HLE and Huh7 were grown in DMEM (Gibco, 21969-035) supplemented by 10% fetal bovine serum (FBS; Gibco, 10270-106), 2 mM glutamine (Gibco, 25030-032), streptomycin (100 g/ml), and penicillin (100 U/ml; Gibco, 15140-122) (complete DMEM) at 37C and 5% CO2. For starvation-induced autophagy experiments, cells were washed twice in PBS and starved in EBSS (Sigma-Aldrich, E2888) containing or not 200 nM Baf (LC Labs, B-1080) for 2 hours. HLE and Huh7 cell lines were provided by T. Bird.

Lentiviruses were produced using human embryonic kidney (HEK) 293T cells using calcium/phosphate transfection protocol. Cells were transfected overnight with lentiviral, packaging, and envelope plasmids (pPAX2 and pVSVG). The following day, media were replaced by complete DMEM containing 20% FBS for 24 hours. Then, virus-enriched media were collected, filtered (0.45 m), supplemented with polyprene (4 g/ml; Sigma-Aldrich, H9268), and transferred to recipient cells. In the meantime, HEK293T cells were kept in DMEM containing 20% FBS for an additional 24 hours to perform a second round of infection of recipient cells as described before. Last, infected cells were selected with puromycin (2 g/ml; Sigma-Aldrich, P9620) for 10 days. The following single-guide RNA sequences were used in this study: human ATG7, 5-GAA GCT GAA CGA GTA TCG GC-3 (86); human ATG5, 5-AAG AGT AAG TTA TTT GAC GT-3 (86); nontargeting control, 5-GTA GCG AAC GTG TCC GGC GT-3 (87).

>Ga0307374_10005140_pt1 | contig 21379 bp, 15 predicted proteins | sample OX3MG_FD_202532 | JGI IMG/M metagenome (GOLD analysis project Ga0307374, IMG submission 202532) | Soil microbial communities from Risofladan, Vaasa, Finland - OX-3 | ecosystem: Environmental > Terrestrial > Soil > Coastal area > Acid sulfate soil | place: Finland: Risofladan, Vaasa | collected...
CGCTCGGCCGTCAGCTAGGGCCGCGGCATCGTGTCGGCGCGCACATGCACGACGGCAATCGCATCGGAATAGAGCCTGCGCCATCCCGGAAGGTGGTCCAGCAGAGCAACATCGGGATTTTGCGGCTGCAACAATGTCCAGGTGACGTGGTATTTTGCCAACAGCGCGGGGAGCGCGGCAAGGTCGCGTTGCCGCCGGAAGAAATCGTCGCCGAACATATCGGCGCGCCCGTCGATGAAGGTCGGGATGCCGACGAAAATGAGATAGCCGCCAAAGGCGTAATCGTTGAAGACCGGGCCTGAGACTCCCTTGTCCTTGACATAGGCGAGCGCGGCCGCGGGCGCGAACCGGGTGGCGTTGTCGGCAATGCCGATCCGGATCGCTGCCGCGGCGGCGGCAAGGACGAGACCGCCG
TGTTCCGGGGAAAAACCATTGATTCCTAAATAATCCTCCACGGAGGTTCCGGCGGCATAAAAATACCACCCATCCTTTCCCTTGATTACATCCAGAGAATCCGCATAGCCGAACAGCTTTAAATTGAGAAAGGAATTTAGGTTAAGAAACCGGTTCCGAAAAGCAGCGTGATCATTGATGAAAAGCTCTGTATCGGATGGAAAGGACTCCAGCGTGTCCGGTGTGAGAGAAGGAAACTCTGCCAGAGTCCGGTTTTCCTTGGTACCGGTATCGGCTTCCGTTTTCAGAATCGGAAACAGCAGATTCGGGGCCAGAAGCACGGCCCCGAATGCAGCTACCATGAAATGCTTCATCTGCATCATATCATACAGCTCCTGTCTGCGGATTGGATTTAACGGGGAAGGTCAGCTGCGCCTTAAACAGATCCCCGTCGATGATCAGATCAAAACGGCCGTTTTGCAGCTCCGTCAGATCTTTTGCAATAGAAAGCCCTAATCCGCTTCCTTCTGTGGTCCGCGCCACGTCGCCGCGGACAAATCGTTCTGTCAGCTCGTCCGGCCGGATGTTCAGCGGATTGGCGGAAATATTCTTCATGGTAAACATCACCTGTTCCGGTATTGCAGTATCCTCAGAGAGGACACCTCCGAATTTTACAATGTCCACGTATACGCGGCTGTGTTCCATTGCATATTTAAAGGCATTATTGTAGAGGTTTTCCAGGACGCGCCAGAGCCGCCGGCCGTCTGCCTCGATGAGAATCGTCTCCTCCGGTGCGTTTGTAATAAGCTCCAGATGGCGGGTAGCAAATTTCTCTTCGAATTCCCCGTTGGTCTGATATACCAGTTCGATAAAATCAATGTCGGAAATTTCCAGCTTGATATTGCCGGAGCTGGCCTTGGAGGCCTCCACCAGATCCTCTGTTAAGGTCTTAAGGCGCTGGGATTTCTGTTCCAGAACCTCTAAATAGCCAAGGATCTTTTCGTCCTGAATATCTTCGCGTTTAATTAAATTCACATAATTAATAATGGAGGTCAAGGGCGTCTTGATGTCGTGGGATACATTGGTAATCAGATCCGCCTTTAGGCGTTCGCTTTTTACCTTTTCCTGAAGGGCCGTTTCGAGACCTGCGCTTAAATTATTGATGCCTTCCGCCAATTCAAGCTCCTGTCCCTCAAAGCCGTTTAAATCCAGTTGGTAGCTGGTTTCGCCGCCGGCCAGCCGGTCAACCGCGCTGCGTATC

Livers were dissociated using a Precellys Evolution (Bertin Technologies) and lysed in 1% Triton X-100, 0.1% SDS, 50 mM Hepes (pH 7.5), 150 mM NaCl, 100 mM NaF, and 10 mM EDTA, supplemented with Halt protease and phosphatase inhibitor cocktail (Thermo Fisher Scientific, catalog no. 87786). After 15-min centrifugation at 12,000g at 4C, the supernatant was removed, and the concentration of solubilized proteins was determined with the Pierce bicinchoninic acid assay (Thermo Fisher Scientific, catalog no. 23225). Protein lysates were separated by SDSpolyacrylamide gel electrophoresis with Criterion TGX Stain-Free precast gels (Bio-Rad) or the NuPAGE 4 to 12% bis-tris gel (Invitrogen) and blotted onto polyvinylidene difluoride membranes (Merck). Criterion TGX Stain-Free precast gels (Bio-Rad) were activated using the ChemiDoc (Bio-Rad) to detect total protein levels. Total protein level was measured before and after transfer. Western blot analysis was performed according to the manufacturers instructions for Criterion TGX Stain-Free precast gels or for the NuPAGE 4 to 12% bis-tris gel (Invitrogen). The following antibodies were used at a dilution of 1:1000 unless otherwise stated: p-YAP (Cell Signaling Technology, catalog no. 13008, RRID: AB_2650553), YAP (Cell Signaling Technology, catalog no. 4912, RRID: AB_2218911; 1:750), p-TAZ (Cell Signaling Technology, catalog no. 59971, RRID: AB_2799578), YAP/TAZ (Cell Signaling Technology, catalog no. 8418, RRID: AB_10950494), CTGF (Abcam, catalog no. ab125943, RRID: AB_2858254), ATG7 (Cell Signaling Technology, catalog no. 8558, RRID: AB_10831194), PTEN (Cell Signaling Technology, catalog no. 9559, RRID: AB_390810), extracellular signalregulated kinase 2 (ERK2; Santa Cruz Biotechnology, catalog no. sc-154, RRID: AB_2141292), LC3B (Cell Signaling Technology, catalog no. 2775, RRID: AB_915950), ATG5 (Cell Signaling Technology, catalog no. 12994, RRID: AB_2630393), glyceraldehyde-3-phosphate dehydrogenase (Abcam, catalog no. ab9485, RRID: AB_307275), anti-rabbit IgG HRP-linked (Cell Signaling Technology, catalog no. 7074, RRID: AB_2099233; 1:4000), and anti-mouse IgG HRP-linked (Cell Signaling Technology, catalog no. 7076, RRID: AB_330924; 1:4000).